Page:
Another possible advantage of the space-frequency coding technique is that the permutations ensure that equal or similar power is transmitted on all antennas regardless of the spatial multiplexing rate (M). This may make the power amplifier design requirement less stringent compared to coding techniques that transmit different power on different antennas. In other words, this scheme requires a power amplifier with lower peak power, which may provide cost savings. The space frequency coding technique also ensures that all transmit antennas are used regardless of the spatial multiplexing rate. Consequently, maximum spatial diversity is captured at all times. This condition also facilitates the receiver automatic gain control (AGC) implementation, since the power is held constant across the whole length of the packet. This is in contrast to systems with antenna selection, in which case some antennas may not be selected as a result of which the receiver power can fluctuate from symbol to symbol, complicating AGC design.

Another advantage of the space-frequency coding technique is that such a system can incorporate MIMO technology into legacy systems (e.g., IEEE 802.11a/g systems), while maintaining full-backward compatibility with legacy receivers in the rate 1 mode (M=1, or pure diversity). In this mode, with each transmitter transmitting 1/M of the total power, the legacy receivers cannot tell that the data is indeed being transmitted from multiple transmit antennas. Hence, no additional overhead is required to support legacy systems. The rate M=1 can be used in legacy (11a, 11g) systems.

Another advantage is that the above space-frequency coding scheme does not use all tone-antenna combinations. This lowers the amount of training required since channels corresponding to only a subset of tone-antenna combinations need to be trained. This may improve throughput by simplifying preamble design.

One of the main problems in OFDM systems is Inter-carrier interference (ICI) due to phase noise, and frequency offset It is well known that the ICI effects are more severe in frequency selective channels. In an embodiment, a new permutation is chosen after several tones instead of after each tone, as shown in FIGS. 7A-7D. This reduces the number of “hops” across the tones, which in turn reduces frequency selectivity and hence ICI, leading to improved performance.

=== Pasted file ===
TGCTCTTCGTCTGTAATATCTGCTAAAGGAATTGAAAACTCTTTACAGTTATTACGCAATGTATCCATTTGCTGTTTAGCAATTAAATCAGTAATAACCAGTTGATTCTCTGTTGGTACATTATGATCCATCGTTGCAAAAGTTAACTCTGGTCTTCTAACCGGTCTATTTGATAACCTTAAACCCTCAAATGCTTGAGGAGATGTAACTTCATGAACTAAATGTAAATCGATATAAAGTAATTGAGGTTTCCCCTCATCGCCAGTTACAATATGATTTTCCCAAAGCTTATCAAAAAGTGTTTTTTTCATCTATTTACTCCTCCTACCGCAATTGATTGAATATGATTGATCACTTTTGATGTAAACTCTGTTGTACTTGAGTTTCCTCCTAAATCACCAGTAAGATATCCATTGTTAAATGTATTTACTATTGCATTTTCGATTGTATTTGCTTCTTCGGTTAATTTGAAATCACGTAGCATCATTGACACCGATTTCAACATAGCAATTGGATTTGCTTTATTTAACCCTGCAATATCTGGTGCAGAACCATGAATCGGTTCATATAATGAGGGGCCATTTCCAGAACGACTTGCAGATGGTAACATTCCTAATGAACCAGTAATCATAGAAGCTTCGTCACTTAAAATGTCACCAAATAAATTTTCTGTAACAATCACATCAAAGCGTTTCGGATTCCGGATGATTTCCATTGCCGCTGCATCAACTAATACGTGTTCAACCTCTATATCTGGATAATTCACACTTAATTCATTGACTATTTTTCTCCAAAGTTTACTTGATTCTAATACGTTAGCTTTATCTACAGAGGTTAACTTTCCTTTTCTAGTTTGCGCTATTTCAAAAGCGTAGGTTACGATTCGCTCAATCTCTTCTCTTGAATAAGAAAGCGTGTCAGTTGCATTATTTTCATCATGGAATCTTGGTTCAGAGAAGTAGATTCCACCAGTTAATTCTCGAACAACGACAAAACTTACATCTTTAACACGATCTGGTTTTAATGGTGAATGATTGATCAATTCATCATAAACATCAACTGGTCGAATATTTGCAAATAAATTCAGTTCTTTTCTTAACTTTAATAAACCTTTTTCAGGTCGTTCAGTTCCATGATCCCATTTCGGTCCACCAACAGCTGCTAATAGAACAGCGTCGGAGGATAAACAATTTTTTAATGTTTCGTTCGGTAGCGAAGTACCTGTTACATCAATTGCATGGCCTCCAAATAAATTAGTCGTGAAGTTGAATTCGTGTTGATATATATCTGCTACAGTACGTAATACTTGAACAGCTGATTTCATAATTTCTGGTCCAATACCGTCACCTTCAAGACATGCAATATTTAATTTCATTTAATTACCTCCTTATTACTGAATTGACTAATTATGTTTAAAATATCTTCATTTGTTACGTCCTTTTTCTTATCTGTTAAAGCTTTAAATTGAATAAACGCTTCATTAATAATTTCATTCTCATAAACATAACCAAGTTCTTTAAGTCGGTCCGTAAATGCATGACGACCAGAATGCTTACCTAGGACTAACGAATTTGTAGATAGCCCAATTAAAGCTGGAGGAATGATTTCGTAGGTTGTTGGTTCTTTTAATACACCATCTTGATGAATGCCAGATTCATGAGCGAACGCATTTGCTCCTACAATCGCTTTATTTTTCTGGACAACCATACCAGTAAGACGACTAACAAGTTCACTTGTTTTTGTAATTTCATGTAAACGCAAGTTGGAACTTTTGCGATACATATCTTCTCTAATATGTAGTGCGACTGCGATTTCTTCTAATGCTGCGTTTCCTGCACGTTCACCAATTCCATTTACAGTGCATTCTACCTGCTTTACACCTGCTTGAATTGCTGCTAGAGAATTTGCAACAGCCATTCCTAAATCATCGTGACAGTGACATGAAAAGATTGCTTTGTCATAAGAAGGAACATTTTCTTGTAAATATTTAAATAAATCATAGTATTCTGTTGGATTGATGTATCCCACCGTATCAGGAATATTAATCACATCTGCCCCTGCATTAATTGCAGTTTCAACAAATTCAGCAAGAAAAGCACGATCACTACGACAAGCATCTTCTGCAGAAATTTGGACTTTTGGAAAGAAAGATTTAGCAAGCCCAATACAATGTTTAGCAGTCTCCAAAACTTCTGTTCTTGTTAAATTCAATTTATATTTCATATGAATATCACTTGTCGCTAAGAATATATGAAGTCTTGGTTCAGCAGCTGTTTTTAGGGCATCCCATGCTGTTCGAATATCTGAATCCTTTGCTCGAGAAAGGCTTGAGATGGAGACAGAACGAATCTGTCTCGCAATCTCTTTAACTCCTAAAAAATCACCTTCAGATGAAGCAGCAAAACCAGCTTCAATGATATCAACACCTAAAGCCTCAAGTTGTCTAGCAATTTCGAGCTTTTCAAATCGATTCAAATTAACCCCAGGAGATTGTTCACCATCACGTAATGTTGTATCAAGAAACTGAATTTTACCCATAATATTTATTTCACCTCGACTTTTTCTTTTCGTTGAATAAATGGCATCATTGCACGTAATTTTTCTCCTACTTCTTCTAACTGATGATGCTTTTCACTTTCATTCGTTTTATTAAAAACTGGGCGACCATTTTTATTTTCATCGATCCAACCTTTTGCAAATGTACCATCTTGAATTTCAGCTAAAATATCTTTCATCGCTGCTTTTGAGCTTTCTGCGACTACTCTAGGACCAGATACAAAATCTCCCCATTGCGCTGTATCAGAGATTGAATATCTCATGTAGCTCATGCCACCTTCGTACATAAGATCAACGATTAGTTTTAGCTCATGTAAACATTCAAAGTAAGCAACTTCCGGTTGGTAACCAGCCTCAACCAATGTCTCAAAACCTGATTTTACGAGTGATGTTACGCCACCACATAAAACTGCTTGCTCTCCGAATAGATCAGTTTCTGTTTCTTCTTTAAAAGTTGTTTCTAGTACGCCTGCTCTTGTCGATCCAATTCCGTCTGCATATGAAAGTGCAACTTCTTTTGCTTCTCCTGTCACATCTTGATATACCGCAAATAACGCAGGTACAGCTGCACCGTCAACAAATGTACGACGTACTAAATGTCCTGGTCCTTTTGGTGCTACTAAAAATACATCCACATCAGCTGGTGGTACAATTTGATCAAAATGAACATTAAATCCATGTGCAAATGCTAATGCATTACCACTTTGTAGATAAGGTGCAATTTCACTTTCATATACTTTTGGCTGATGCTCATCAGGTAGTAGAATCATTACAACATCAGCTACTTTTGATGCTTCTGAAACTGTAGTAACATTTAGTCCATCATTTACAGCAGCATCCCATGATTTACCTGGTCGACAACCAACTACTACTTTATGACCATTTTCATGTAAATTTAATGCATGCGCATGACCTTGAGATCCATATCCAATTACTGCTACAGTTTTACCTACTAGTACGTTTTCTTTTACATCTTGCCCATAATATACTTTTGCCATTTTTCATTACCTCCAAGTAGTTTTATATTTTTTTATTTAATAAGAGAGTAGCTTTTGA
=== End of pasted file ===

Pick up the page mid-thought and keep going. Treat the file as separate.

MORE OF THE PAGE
In the embodiments described above, the permutations can be viewed as multiplying the symbols transmitted on each antenna for a given tone by unity or zero. For the M=2 case given above, the permutation for tone 1 is given by:

C ( 1 ) = ( s 1 ( 1 ) s 2 ( 1 ) s 3 ( 1 ) s 4 ( 1 ) ) × ( 1 1 0 0 ) = ( s 1 ( 1 ) s 2 ( 1 ) 0 0 ) .

However, in alternative embodiments, the symbols may be multiplied by other (possibly complex) scalars to produce the permutations.

The space-frequency coding techniques described may be implemented in many different wireless systems, e.g., systems compliant with IEEE standards 802.11a, 802.11g, 802.16, and 802.20.

A number of embodiments have been described. Nevertheless, it will be understood that various modifications may be made without departing from the spirit and scope of the invention. For example, blocks in the flowcharts may be skipped or performed out of order and still produce desirable results. Accordingly, other embodiments are within the scope of the following claims.

Patent Citations
Cited PatentFiling datePublication dateApplicantTitle
US5345599Feb 21, 1992Sep 6, 1994The Board Of Trustees Of The Leland Stanford Junior UniversityIncreasing capacity in wireless broadcast systems using distributed transmission/directional reception (DTDR)
US6636568Mar 1, 2002Oct 21, 2003QualcommData transmission with non-uniform distribution of data rates for a multiple-input multiple-output (MIMO) system
US7336601 *Dec 22, 2005Feb 26, 2008Nortel Networks LimitedAdaptive time diversity and spatial diversity for OFDM
US20020122383Dec 29, 2000Sep 5, 2002Shiquan WuAdaptive time diversity and spatial diversity for OFDM
US20080267318Apr 21, 2008Oct 30, 2008Lg Electronics Inc.Method for transmitting a signal in multi-antenna communication system
Non-Patent Citations
Reference
1"802.16(TM), IEEE Standard for Local and metropolitan area networks, Part 16: Air Interface for Fixed Broadband Wireless Access Systems," IEEE Std 802.16-2001, Apr. 8, 2002, 349 pages.
2"IEEE P802.11g/D8.2, Draft Supplement to STANDARD [for] Information Technology-Telecommunications and information exchange between systems-Local and metropolitan area networks-Specific requirements-Part 11: Wireless LAN Medium Access Control (MAC) and Physical Layer (PHY) specifications: Further Higher Data Rate Extension in the 2.4 GHz Band," IEEE P802.11g/D8.2, Apr. 2003, Supplement to ANSI/IEEE Std 802.11 1999(Reaff 2003), 69 pages.